If you’re looking for tech, the Kona has plenty including Apple CarPlay and Android Auto compatibility, Sirius Satellite Radio (with the ability to record up to ten channels), keyless entry with push-button start and more. One notable feature is the head-up display which normally projects your speed along with other info onto the windshield. But in the Kona, it is projected onto a display with pops up behind the steering wheel. Mazda was the first to do this, but Hyundai is the only other automaker I can think of following suit. Personally, I don’t like it. The info projected is difficult to see and it still forces you to take your eyes off the road; you might as well just look down at the speedo. A true projection onto the windscreen is better, though I’m willing to bet Hyundai went this route as a cheaper alternative to keep costs low. In any event, you can keep the device from popping up with the push of a button if you don’t like it.
Among other notable features in my second highest Trend trim is a heated steering wheel (thank you!) with heated seats, an all-wheel drive lock feature, parking sensors and bluetooth.
So let’s get back to my original comment about the Kicks. Is it truly the value leader in the segment? It depends on how you look at it. The Kicks tops out at 23 grand for the most fully loaded model. The Kona tops out at 32 grand for the top trim. Seemingly the Kicks has a huge price advantage here, but there are a few things to consider:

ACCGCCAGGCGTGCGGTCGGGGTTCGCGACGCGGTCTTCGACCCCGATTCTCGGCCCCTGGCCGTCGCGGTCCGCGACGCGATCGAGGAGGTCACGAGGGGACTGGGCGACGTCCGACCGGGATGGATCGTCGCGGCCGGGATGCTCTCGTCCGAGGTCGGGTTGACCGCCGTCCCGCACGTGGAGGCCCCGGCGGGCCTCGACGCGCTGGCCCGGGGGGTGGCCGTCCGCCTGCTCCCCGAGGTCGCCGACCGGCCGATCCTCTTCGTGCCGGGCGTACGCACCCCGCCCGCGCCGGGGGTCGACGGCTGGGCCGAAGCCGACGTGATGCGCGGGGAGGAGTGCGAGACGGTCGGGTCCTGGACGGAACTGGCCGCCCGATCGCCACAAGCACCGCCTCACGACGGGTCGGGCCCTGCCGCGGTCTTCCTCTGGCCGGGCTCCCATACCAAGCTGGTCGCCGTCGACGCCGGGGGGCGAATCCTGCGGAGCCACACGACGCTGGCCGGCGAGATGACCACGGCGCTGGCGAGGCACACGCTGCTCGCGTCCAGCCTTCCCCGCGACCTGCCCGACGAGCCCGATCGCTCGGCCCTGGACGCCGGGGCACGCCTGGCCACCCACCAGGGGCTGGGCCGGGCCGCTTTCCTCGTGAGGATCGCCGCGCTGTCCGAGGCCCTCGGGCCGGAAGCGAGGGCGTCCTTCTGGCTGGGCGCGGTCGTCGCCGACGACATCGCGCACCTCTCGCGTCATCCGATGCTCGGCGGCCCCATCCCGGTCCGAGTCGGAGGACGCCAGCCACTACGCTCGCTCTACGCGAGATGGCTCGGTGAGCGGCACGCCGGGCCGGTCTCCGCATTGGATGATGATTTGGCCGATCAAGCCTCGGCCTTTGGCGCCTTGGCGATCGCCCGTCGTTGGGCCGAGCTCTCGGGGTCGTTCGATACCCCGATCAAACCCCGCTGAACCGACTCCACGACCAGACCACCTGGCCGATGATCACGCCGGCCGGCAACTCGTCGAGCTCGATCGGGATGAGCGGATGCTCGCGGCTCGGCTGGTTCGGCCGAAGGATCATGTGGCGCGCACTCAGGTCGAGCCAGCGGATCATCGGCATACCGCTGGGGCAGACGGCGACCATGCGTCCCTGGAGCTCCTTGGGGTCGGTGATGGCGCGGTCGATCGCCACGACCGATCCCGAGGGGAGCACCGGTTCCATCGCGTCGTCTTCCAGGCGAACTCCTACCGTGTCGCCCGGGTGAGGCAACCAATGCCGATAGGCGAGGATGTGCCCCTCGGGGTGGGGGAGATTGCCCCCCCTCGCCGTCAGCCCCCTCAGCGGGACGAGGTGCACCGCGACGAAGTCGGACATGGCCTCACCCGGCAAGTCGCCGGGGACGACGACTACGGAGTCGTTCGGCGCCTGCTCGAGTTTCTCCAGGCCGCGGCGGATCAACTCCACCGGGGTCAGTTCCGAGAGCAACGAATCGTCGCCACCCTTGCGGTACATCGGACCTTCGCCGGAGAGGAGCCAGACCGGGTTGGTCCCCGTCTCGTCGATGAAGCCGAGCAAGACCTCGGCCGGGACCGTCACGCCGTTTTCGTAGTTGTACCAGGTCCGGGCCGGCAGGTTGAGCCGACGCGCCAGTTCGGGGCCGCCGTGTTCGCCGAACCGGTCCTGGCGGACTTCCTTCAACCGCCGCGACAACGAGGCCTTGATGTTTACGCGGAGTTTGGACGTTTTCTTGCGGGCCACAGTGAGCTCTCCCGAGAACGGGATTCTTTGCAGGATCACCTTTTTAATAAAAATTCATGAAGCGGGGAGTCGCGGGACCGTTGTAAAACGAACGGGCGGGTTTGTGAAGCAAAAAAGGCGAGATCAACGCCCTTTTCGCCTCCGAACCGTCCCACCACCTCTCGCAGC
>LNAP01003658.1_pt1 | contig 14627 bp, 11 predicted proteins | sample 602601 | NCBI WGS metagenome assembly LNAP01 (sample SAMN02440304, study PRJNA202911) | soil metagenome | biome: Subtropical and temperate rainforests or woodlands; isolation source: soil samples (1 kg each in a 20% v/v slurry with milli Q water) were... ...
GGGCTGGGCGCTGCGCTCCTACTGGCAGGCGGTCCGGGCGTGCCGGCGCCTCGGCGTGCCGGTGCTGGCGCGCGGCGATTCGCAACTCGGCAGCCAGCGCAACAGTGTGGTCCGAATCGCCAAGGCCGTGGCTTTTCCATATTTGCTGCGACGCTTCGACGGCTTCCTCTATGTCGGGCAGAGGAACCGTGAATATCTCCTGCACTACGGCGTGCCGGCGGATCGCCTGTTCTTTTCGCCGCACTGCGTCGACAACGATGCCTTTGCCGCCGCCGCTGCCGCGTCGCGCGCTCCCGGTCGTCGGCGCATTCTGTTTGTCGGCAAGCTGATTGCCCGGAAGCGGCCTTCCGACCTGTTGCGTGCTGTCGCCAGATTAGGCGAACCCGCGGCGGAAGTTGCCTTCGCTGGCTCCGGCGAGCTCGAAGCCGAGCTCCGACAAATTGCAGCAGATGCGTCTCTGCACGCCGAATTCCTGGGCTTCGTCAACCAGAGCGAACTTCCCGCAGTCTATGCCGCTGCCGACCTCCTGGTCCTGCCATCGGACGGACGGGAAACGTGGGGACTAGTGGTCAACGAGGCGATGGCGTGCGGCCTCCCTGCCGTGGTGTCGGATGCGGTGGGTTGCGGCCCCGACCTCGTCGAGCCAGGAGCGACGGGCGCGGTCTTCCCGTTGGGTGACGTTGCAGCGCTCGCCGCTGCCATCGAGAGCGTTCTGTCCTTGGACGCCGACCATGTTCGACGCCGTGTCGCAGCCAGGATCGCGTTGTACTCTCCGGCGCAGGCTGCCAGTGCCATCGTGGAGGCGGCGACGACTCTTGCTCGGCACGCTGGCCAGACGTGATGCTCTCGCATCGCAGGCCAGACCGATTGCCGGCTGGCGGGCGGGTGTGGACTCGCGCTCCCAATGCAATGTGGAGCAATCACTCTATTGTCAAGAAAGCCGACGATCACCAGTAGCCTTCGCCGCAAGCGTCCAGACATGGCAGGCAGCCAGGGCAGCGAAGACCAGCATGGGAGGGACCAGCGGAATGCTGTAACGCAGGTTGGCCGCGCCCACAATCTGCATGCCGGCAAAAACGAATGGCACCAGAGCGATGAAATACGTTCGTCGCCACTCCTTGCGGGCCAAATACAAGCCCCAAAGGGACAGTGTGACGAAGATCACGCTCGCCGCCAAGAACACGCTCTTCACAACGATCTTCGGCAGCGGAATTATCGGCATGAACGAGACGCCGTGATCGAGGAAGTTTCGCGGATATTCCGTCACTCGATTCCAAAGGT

1) the Kicks is slower than the Kona regardless of which engine is in the Kona. Much slower. And way less powerful.
2) the Kicks doesn’t offer all-wheel drive. If you want to compare a front-wheel drive Kona to a Kicks, the price point will be similar, starting at 21 grand. But all-wheel drive isn’t made available at all from Nissan’s offering.
3) while impressive in its own right, the Kicks cannot compete with the level of comfort, handling and overall performance that the Kona offers.
So, it largely depends on what your priorities are when car shopping. If you’re looking for an all-wheel drive, performance capable (caution: I use that terminology loosely), comfortable, versatile sub-compact crossover, you’re doing yourself a huge disservice by not including the Kona on your shopping list.
It is, in my opinion, easily top three in the segment.
Kona Base Price: $20,999
Price As Tested: $26,899
- Peppy 1.6 turbo
- Comfortable yet responsive handling/steering
- Good standard tech/features
- Look at me! exterior
- Look at me! exterior
- Not the best rearward visibility
- Head-up display feels gimmicky as opposed to functional
- Fairly useless drive modes
- Chevrolet Trax
- Fiat 500x
- Ford EcoSport
- Honda HR-V
- Jeep Renegade
- Kia Soul
- Mazda CX-3
- Mitsubishi RVR
- Nissan Kicks
- Toyota CH-R